That has been my destiny.
And I've been staggering towards it breathlessly
all my life.
An honest poet, Seifert frankly admitted he loved women more than poetry, and maybe, unlike Rilke who felt the reverse, his lack of dedication made him a middling poet. But his documentation of life in poetry is some of the best writing in the Czech language (say the Czechs), and at least the Swedes recognized this too. See also:
http://www.archipelago.org/vol2-3/seifert6.htm - The Lost Paradise, which starts in the famous Jewish Cemetry in Prague.
Great PoetryPosted by Graham Thompson Mon, January 18, 2016 13:34:02
Pacing past these bars has made
his gaze so weary, now nothing holds him
outside this countless passing
and beyond them there is no other world.
His lithe strong steps in steady rhythm
rotate in ever smaller circles,
as if held by a centre his numbed will
cannot free itself from.
Only sometimes does the shutter
on his pupils slide open, and an image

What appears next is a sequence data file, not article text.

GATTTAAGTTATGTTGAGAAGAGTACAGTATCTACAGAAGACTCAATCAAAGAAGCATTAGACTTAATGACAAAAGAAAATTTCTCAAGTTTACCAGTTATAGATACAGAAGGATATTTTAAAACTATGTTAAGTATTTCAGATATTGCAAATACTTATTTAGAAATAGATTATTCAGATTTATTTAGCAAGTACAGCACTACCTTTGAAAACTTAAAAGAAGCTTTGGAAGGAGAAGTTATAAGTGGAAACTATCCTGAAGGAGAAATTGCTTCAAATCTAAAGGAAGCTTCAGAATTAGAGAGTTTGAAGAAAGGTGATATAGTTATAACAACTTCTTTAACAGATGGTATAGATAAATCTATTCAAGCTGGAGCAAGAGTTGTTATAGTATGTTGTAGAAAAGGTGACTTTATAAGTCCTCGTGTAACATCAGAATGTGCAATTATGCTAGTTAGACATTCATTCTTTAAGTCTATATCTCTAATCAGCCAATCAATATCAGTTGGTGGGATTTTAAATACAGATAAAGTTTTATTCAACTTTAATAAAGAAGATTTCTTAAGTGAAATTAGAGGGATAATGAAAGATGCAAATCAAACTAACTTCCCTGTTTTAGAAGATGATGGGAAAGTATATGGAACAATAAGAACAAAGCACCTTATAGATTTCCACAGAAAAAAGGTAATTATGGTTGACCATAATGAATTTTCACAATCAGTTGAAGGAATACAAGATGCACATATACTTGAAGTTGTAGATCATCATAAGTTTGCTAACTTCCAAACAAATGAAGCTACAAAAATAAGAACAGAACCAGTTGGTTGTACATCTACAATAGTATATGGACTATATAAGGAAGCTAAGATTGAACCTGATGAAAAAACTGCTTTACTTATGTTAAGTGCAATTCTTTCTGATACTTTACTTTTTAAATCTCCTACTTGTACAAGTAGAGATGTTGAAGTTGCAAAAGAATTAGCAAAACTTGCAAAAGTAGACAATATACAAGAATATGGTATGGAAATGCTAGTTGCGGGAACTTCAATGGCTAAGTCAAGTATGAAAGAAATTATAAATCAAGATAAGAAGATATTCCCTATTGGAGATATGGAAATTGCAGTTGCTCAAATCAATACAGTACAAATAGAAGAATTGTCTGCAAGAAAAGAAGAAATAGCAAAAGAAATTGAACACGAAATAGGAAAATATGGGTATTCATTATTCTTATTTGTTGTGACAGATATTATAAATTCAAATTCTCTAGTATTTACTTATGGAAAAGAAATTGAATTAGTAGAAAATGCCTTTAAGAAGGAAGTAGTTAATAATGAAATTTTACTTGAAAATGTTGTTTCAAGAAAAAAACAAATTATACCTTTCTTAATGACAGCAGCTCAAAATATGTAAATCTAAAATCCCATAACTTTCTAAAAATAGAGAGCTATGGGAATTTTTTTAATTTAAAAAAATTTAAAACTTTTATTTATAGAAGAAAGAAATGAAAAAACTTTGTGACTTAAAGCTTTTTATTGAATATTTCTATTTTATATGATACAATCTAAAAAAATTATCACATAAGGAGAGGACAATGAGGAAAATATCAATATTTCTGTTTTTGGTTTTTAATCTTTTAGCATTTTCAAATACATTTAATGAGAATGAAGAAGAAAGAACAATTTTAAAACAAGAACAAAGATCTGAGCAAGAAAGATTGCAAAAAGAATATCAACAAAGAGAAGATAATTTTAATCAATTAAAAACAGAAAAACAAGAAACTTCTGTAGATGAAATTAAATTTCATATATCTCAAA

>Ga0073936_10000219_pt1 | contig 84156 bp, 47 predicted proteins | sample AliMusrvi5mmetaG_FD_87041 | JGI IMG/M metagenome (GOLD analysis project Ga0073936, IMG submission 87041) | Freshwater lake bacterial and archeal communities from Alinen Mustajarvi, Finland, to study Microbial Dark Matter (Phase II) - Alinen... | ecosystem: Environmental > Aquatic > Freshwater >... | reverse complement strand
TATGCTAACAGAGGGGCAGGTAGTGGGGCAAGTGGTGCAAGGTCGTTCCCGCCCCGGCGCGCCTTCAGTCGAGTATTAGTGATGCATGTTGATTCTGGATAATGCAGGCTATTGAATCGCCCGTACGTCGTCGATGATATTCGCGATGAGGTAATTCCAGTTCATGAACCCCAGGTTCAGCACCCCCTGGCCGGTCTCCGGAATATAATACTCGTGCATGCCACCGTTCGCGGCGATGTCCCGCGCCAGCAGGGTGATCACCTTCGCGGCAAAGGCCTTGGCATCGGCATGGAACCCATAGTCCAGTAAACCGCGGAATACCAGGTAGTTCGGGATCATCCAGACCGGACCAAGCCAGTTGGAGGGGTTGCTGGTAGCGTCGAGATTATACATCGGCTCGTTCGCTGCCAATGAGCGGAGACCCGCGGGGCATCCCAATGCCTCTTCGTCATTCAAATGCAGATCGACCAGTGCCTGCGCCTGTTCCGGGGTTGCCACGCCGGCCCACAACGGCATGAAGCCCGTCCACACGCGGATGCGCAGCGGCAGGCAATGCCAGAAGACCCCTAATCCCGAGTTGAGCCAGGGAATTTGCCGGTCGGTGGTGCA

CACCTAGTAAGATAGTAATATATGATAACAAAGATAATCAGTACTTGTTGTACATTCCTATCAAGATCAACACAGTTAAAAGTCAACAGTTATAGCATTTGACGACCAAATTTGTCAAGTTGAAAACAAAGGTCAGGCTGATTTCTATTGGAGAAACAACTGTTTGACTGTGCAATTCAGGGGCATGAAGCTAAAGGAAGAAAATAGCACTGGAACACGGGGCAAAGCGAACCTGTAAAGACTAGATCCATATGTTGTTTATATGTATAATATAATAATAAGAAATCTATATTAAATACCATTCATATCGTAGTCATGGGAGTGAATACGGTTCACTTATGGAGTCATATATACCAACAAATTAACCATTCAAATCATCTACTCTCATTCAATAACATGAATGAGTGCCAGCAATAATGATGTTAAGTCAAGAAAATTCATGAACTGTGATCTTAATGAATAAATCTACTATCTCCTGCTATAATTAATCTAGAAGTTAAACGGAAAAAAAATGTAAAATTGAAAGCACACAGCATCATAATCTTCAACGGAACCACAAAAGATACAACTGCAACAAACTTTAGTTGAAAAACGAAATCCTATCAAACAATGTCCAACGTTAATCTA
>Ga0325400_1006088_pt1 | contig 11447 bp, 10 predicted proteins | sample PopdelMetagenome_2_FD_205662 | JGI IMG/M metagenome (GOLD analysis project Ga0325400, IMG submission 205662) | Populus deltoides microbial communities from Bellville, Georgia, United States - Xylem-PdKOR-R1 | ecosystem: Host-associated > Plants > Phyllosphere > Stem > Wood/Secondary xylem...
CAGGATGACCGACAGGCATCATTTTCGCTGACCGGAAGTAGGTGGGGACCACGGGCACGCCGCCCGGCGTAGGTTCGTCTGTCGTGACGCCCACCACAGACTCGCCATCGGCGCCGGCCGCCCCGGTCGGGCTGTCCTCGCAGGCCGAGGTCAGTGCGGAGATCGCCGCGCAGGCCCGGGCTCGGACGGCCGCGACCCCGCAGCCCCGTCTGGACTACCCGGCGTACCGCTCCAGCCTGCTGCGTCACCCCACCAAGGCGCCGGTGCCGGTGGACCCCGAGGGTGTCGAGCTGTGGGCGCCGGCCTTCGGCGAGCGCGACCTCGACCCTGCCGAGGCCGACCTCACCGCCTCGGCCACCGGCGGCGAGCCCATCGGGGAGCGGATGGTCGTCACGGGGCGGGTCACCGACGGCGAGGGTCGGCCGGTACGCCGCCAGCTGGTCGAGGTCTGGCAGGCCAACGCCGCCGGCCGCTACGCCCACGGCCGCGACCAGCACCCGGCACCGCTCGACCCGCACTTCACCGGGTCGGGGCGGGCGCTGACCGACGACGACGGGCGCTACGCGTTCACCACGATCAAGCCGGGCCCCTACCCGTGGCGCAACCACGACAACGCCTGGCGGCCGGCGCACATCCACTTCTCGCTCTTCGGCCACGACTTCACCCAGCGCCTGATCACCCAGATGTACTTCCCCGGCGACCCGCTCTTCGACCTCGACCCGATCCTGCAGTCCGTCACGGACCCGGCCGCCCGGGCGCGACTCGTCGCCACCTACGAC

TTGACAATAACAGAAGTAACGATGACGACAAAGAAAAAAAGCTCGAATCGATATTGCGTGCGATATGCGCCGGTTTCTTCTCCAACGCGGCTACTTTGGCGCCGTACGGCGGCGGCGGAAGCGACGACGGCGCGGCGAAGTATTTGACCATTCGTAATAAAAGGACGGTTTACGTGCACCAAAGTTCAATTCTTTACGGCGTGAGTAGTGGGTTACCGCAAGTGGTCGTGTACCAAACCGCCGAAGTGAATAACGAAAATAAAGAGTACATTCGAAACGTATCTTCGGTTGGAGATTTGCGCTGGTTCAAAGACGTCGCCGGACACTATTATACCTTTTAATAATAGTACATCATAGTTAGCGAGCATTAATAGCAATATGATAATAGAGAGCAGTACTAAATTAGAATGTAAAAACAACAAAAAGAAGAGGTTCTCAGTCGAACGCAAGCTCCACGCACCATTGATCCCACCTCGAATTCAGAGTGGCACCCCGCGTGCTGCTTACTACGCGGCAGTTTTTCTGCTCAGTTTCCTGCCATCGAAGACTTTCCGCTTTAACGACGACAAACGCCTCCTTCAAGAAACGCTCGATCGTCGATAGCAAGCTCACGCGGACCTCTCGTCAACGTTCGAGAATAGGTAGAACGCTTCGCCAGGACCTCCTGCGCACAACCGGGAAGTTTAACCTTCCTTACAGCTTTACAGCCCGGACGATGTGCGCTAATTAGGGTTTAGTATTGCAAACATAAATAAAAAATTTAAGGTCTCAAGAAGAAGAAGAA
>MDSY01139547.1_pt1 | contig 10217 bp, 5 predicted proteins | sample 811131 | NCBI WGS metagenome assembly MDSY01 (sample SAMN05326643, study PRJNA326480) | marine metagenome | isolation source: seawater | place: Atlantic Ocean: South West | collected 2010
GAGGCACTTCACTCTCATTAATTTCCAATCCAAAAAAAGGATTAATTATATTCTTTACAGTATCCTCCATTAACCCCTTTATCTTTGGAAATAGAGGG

darts inside and down some long hidden nerve-way
to finally flutter then die in his heart.
R.M. RILKE 1910
This is just my own poetic interpretation and does not claim to be an accurate translation
Sein Blick ist von Vorübergehen der Stäbe
so müd geworden, daß er nichts mehr hält.
Ihm ist, als ob es tausend Stäbe gäbe
und hinter tausend Stäben keine Welt.
Der weiche Gang geschmeidig starker Schritte,
der sich im allerkleinsten Kreise dreht,
ist wie ein Tanz von Kraft um eine Mitte,
in der betäubt ein großer Wille steht.
Nur manchmal schiebt der Vorhang der Pupille
sich lautlos auf—. Dann geht ein Bild hinein,
geht durch der Glieder angespannte Stille—
und hirt im Herzen auf zu sein.
Rilke is one of my favourite poets because his poetry is so exact and yet so deep. This poem, one of his most famous, was inspired by the sculptor Rodin telling him he should go to the Paris Zoo and minutely observe the animals there. It was in the collection called New Poetry that was a new direction for the poet, most of whose works were heavily metaphysical and philosophical before this.
Great PoetryPosted by Graham Thompson Wed, January 06, 2016 20:33:18